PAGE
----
A future picture of this stretch of the M7 will likely show a traffic jam of three lanes, instead of two
Leinster Leader readers will have learnt this week that it would cost €10m to complete the Naas ringroad.
Last week they read that the bill for the trio of road upgrades around Naas — the M7 widening, the M7 interchange and the Sallins bypass — will be €110m.
These figures are so great that you see them and don’t do a double take. What does €120m look like? We have very little comprehension of a sum such as that.
If you saw a headline saying the Council spent €90,000 renovating a couple of houses then that would likely make you pause. Ninety grand is tangible. We appreciate its worth; know how long it would take to earn.
But these figures in the hundreds of millions, we scan them but cannot compute.
We should dwell on them longer.
This, I admit, is a hobby horse of mine. I disapprove of the building of new roads in the way many people disapprove of (far smaller) investments in cycling facilities.
A few minutes Googling phrases such as “induced demand” and “more roads equals more traffic” will tell you all you need to know about how much time these roads will save us in the long run — very little, if any at all.
Take a look at the M50 story in the news this week to confirm what we can already see. Transport Infrastructure Ireland say that with 159,000 drivers using the road every day, the issue has “reached a point of breakdown”.
But back to the money, €120m. Before we let that number slide past us we should perhaps think about what it might buy instead of roads.
We have an extensively documented housing crisis in Ireland. Kildare is hugely affected by this. There are 7,000 on the housing list here, plus thousands upon thousands of people not on the list but being affected because they are paying colossal amounts of rent homes given the scarcity of supply.
€120 could fund the construction of in the region of 800 council houses (if we take construction costs at €150,000 per house which was the figure forwarded by the Society of Chartered Surveyors as the ‘hard cost’ building a three-bed semi).
What would have a greater social benefit to Kildare? Thousands of people housed or four new roads that will soon be clogged with traffic the same as the existing ones are now?
There are many other areas of need. We could just easily get into working out how many schools, nurses’ salaries, library facilities, playing fields, etc could be bought for €120m.
Or, more pertinently, we could urge that this giant sum be spent instead on other more economical and less environmentally harsh modes of transport.
If the whatever-it-takes-we’ll-raise-it approach that holds sway for roads was applied to rail transport, we’d be looking at more carriages, more services and cheaper fares to get people in and out of Dublin. We’d be looking at old lines such as the one that went through Naas and down to Tullow being relaid. And there would be an underground system in Dublin.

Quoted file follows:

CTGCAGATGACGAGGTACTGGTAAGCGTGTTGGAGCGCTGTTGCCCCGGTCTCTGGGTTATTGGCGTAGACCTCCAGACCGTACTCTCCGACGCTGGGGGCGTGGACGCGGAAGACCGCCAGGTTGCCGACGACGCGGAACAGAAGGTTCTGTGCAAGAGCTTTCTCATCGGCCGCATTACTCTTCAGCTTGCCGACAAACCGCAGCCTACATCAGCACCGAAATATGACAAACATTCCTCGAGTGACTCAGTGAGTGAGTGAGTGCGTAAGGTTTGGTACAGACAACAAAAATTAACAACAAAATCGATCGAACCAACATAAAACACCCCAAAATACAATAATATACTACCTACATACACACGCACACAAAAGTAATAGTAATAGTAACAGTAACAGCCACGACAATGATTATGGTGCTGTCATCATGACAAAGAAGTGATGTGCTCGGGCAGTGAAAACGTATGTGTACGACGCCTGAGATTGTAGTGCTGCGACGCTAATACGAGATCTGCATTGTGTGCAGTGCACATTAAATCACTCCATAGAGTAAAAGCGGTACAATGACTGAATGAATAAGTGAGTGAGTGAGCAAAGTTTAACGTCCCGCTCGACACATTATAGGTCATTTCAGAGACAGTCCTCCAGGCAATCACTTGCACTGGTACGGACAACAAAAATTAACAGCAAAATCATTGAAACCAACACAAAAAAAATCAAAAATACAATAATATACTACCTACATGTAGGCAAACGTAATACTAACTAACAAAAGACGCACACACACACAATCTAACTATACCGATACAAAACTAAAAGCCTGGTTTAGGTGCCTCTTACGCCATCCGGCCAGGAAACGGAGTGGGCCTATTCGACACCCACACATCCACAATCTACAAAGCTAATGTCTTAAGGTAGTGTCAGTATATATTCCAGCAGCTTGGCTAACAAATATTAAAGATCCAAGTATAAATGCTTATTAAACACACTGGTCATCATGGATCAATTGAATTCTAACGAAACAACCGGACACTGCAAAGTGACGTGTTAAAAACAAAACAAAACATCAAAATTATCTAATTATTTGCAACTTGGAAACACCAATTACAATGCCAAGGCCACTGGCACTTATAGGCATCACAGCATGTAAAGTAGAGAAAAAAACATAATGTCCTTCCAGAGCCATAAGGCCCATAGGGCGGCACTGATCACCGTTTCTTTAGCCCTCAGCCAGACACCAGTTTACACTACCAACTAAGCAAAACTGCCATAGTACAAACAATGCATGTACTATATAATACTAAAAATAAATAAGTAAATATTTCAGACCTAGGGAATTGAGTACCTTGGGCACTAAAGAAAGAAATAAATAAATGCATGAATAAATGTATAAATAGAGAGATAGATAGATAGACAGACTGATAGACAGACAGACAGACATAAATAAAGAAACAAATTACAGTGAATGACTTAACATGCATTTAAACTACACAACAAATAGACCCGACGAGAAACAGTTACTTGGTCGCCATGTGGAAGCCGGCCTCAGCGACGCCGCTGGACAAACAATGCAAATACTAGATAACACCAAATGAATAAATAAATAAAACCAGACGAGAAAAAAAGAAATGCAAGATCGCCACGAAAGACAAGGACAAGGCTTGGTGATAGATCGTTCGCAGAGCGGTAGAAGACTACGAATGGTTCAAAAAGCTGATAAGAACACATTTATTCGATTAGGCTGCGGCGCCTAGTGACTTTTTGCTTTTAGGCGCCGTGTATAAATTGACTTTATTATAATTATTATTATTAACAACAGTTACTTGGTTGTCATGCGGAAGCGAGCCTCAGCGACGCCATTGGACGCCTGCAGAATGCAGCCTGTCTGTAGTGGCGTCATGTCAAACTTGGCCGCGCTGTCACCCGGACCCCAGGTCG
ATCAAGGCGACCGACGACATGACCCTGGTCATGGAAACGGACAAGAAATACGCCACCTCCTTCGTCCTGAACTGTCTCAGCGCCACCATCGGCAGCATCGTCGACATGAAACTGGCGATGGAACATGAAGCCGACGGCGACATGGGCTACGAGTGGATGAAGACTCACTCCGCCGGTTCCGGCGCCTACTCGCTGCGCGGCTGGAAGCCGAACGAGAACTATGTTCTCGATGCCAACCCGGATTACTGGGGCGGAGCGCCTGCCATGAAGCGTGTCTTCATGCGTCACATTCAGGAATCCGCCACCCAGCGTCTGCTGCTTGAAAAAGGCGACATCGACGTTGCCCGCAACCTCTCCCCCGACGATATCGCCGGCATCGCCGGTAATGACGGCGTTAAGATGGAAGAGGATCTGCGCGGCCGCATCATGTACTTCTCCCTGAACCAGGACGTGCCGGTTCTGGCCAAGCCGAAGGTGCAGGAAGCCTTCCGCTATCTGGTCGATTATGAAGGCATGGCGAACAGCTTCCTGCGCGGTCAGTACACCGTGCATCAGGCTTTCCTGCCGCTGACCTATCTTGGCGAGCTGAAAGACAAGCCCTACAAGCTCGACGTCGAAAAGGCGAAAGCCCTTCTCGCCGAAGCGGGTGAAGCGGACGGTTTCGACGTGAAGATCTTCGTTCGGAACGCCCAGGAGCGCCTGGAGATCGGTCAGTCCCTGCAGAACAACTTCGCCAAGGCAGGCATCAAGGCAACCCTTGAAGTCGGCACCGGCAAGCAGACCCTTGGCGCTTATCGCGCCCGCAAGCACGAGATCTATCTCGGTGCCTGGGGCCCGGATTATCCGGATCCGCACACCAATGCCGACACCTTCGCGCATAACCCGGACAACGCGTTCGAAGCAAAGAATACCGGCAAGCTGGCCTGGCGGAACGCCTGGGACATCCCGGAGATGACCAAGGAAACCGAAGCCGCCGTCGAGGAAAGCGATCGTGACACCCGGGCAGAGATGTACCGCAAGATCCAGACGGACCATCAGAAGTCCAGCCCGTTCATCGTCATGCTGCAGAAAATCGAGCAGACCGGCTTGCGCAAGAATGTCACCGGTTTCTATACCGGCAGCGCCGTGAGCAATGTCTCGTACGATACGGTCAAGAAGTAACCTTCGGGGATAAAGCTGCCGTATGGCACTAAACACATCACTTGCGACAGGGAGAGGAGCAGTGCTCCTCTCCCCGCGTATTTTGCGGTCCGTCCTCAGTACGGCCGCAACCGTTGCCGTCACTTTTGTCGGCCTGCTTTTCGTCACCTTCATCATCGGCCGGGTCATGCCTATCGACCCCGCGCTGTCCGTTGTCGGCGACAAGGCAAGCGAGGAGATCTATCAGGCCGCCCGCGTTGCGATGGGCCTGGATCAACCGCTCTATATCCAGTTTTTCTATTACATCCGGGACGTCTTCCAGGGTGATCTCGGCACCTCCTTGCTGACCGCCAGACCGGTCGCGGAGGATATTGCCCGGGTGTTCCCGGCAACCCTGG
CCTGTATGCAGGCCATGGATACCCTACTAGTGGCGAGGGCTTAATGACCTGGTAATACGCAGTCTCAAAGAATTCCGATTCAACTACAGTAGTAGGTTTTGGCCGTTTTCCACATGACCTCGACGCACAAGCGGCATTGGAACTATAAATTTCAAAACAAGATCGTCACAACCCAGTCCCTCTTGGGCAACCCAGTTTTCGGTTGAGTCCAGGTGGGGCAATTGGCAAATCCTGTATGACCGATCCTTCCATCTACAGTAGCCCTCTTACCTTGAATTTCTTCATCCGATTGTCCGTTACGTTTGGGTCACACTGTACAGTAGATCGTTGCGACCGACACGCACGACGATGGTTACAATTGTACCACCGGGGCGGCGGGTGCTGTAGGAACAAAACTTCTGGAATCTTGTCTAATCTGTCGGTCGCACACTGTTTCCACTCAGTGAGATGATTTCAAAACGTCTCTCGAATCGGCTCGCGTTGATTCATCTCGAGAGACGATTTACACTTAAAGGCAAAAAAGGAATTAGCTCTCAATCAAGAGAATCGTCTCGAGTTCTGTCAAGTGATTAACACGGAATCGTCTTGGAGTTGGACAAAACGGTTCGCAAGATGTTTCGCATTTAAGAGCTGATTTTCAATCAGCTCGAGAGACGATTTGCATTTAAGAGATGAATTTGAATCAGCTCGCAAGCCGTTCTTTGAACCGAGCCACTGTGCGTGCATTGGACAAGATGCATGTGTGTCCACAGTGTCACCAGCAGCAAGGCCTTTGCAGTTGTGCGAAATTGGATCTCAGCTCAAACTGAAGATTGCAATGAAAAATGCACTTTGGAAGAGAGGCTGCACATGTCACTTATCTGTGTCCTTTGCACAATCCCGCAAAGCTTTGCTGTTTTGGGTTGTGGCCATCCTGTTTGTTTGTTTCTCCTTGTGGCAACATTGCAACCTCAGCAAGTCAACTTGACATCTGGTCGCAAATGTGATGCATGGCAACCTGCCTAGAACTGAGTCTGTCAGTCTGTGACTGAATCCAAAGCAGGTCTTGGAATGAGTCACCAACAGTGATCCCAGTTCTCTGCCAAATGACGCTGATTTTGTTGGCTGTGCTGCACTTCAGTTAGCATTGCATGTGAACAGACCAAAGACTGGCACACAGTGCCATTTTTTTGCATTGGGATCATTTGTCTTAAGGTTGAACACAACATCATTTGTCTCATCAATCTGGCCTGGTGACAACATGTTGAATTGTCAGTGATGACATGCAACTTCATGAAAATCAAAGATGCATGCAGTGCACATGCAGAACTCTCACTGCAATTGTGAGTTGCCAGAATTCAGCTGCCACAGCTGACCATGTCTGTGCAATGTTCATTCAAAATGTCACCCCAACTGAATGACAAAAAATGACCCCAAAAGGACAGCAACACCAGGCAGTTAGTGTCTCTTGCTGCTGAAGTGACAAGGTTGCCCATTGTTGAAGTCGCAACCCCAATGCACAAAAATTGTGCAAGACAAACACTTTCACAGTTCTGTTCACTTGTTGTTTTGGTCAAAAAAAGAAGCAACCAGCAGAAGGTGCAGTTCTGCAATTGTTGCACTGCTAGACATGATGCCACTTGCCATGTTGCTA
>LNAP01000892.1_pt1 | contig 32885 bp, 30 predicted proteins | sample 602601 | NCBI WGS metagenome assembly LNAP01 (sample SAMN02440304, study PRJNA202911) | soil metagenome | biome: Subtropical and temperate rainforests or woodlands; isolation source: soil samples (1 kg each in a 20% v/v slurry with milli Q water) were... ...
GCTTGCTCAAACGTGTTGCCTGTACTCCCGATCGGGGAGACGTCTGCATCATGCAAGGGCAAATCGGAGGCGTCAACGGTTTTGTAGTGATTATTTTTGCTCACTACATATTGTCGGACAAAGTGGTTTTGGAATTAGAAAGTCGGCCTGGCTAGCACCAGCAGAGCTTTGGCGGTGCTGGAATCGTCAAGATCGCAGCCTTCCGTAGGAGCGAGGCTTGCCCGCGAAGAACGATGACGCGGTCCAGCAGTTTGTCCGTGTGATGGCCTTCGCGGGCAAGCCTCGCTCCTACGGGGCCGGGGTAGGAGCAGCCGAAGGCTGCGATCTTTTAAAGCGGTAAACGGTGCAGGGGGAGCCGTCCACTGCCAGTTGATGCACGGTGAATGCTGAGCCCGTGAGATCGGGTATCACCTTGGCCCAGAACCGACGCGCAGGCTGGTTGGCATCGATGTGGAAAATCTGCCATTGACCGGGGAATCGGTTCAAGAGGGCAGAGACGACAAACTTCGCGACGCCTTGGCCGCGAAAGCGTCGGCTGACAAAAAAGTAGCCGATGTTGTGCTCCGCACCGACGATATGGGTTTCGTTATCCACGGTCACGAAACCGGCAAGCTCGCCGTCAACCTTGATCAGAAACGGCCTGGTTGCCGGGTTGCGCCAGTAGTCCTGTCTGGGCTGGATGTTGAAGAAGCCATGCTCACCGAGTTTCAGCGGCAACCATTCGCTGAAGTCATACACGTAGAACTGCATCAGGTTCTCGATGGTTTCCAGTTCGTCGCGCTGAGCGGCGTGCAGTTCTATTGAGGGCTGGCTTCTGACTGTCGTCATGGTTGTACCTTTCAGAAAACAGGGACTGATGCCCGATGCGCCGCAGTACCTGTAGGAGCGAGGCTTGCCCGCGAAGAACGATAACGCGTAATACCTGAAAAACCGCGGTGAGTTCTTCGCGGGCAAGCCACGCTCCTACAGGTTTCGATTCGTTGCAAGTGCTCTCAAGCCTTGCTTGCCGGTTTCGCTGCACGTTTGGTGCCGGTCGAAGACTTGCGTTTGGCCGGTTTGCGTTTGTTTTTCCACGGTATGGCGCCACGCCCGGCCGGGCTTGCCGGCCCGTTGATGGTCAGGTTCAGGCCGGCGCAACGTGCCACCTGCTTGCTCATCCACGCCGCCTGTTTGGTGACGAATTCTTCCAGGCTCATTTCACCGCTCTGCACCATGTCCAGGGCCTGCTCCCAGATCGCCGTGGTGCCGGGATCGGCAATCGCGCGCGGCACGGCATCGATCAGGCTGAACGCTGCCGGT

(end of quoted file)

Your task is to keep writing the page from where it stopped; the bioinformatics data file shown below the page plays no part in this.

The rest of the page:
Instead, asking for this seems fanciful, hopelessly naive — never mind the fact that most European capitals have underground trains and far more overground lines going in and out of the city centre.
Also, were cycling viewed as a genuine way to get commuters to and from work the Grand and Royal Canal would have been paved as a (relatively inexpensive) priority long ago. You could cycle from Naas to Harcourt Street in an hour to an hour-and-a-half depending on you speed. You’d do well to crawl there as quickly in the rush hour traffic.
Trains, overground and underground, safe cycling routes, more buses. These are the ways to cut congestion.
You cannot road-build your way out of huge traffic jams.
Has this approach worked for urban Ireland so far? Has it worked anywhere? ... Show me one city where they had gridlock, then widened roads and built new ones and found that the jams were cut dramatically.
Simply, cars takes up too much space. The same as in any urban part of the world, there are just too many of us in the Greater Dublin area for us all to drive.
It’s a not a case of, ‘we should be looking at alternatives, long term’. We have to find alternatives now.
€120 for some new roads around Naas will soon be followed by urgent calls for full ringroads in Newbridge, Clane, Kildare every sprawling commuter town. And then there will similar demands for the M7 to be widened at the new pinch point — probably around the M9 turnoff, and then beyond and beyond ... but the traffic will not go away.
This problem will never stop, until we decide that there are many more efficient uses for our scarce public money.